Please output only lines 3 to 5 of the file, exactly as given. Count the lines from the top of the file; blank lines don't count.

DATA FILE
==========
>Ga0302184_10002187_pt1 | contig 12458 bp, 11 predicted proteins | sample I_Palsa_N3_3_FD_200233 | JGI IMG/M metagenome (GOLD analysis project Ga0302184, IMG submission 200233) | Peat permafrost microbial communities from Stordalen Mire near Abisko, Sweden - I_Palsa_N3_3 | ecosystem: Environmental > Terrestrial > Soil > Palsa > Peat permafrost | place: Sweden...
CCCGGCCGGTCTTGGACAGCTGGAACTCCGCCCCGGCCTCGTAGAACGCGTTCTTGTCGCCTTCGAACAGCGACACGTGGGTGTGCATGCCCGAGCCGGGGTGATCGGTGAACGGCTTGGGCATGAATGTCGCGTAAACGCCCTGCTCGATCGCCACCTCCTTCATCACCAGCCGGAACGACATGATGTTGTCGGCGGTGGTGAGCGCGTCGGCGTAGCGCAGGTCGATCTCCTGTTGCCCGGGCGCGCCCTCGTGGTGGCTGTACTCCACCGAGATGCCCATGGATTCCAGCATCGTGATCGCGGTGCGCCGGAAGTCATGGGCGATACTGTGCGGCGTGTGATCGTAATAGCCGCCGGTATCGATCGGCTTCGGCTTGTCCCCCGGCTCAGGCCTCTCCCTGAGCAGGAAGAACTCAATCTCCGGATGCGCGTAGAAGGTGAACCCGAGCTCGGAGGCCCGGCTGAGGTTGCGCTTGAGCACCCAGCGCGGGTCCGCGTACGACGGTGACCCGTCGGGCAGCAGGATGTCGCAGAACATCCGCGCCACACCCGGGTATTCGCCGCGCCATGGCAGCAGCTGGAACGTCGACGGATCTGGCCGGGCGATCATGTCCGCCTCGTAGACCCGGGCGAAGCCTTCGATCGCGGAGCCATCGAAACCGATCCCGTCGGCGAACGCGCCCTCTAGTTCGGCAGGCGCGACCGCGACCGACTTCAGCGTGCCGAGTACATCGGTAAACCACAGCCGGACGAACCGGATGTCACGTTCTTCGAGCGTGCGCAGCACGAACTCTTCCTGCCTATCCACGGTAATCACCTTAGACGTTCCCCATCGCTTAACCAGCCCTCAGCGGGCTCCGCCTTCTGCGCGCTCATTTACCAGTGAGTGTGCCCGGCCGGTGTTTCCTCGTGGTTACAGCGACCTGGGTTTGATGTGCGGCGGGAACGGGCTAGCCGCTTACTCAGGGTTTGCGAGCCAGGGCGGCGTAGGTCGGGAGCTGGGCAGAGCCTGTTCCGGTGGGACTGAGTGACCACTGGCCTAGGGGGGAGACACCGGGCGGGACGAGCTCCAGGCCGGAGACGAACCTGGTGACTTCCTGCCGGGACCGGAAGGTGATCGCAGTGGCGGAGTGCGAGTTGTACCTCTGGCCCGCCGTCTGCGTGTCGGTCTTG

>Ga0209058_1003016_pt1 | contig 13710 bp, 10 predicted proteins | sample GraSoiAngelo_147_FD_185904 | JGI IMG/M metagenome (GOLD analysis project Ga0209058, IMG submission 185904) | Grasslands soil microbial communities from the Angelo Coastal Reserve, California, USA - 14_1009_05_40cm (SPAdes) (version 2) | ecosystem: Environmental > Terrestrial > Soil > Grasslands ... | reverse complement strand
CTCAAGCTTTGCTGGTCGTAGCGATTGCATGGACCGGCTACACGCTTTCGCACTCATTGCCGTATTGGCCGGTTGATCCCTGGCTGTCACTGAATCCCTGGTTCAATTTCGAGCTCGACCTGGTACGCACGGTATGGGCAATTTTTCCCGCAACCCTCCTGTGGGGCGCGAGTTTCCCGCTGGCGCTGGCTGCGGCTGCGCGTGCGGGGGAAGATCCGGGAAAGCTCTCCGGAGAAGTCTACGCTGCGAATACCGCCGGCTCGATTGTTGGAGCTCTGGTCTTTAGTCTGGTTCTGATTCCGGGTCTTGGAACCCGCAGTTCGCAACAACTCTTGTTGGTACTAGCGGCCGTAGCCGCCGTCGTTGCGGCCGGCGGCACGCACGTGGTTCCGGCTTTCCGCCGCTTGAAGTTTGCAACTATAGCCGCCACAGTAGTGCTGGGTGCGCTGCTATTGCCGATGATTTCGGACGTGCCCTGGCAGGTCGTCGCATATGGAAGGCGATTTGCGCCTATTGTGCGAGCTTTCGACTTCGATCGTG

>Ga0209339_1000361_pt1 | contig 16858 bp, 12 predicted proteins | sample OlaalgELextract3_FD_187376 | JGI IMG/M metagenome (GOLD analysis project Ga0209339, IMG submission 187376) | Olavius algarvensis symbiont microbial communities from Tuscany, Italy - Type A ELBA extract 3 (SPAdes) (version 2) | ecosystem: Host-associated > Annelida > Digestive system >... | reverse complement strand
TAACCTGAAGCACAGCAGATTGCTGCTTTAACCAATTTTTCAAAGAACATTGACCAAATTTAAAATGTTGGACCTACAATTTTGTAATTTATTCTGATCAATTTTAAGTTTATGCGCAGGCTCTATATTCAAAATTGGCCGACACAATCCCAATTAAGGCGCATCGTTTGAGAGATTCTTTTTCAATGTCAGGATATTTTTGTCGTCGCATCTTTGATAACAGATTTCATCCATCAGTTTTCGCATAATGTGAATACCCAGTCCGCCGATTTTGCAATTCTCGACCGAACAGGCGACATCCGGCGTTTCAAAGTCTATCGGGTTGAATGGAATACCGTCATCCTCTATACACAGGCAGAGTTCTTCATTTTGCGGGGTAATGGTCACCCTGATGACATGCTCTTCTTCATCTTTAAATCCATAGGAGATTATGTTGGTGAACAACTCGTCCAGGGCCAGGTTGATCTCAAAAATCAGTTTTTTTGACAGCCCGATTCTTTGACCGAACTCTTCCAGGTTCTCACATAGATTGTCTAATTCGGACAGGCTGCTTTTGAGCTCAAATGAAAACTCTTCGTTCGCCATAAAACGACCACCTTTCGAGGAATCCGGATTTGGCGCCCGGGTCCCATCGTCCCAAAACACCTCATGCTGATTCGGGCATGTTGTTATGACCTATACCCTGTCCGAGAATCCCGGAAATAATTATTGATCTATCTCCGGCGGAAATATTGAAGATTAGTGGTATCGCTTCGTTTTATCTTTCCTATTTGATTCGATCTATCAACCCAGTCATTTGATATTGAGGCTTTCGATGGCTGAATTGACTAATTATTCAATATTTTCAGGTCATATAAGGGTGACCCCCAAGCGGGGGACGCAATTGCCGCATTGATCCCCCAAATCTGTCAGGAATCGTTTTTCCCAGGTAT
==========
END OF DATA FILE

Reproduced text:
>Ga0209058_1003016_pt1 | contig 13710 bp, 10 predicted proteins | sample GraSoiAngelo_147_FD_185904 | JGI IMG/M metagenome (GOLD analysis project Ga0209058, IMG submission 185904) | Grasslands soil microbial communities from the Angelo Coastal Reserve, California, USA - 14_1009_05_40cm (SPAdes) (version 2) | ecosystem: Environmental > Terrestrial > Soil > Grasslands ... | reverse complement strand
CTCAAGCTTTGCTGGTCGTAGCGATTGCATGGACCGGCTACACGCTTTCGCACTCATTGCCGTATTGGCCGGTTGATCCCTGGCTGTCACTGAATCCCTGGTTCAATTTCGAGCTCGACCTGGTACGCACGGTATGGGCAATTTTTCCCGCAACCCTCCTGTGGGGCGCGAGTTTCCCGCTGGCGCTGGCTGCGGCTGCGCGTGCGGGGGAAGATCCGGGAAAGCTCTCCGGAGAAGTCTACGCTGCGAATACCGCCGGCTCGATTGTTGGAGCTCTGGTCTTTAGTCTGGTTCTGATTCCGGGTCTTGGAACCCGCAGTTCGCAACAACTCTTGTTGGTACTAGCGGCCGTAGCCGCCGTCGTTGCGGCCGGCGGCACGCACGTGGTTCCGGCTTTCCGCCGCTTGAAGTTTGCAACTATAGCCGCCACAGTAGTGCTGGGTGCGCTGCTATTGCCGATGATTTCGGACGTGCCCTGGCAGGTCGTCGCATATGGAAGGCGATTTGCGCCTATTGTGCGAGCTTTCGACTTCGATCGTG

>Ga0209339_1000361_pt1 | contig 16858 bp, 12 predicted proteins | sample OlaalgELextract3_FD_187376 | JGI IMG/M metagenome (GOLD analysis project Ga0209339, IMG submission 187376) | Olavius algarvensis symbiont microbial communities from Tuscany, Italy - Type A ELBA extract 3 (SPAdes) (version 2) | ecosystem: Host-associated > Annelida > Digestive system >... | reverse complement strand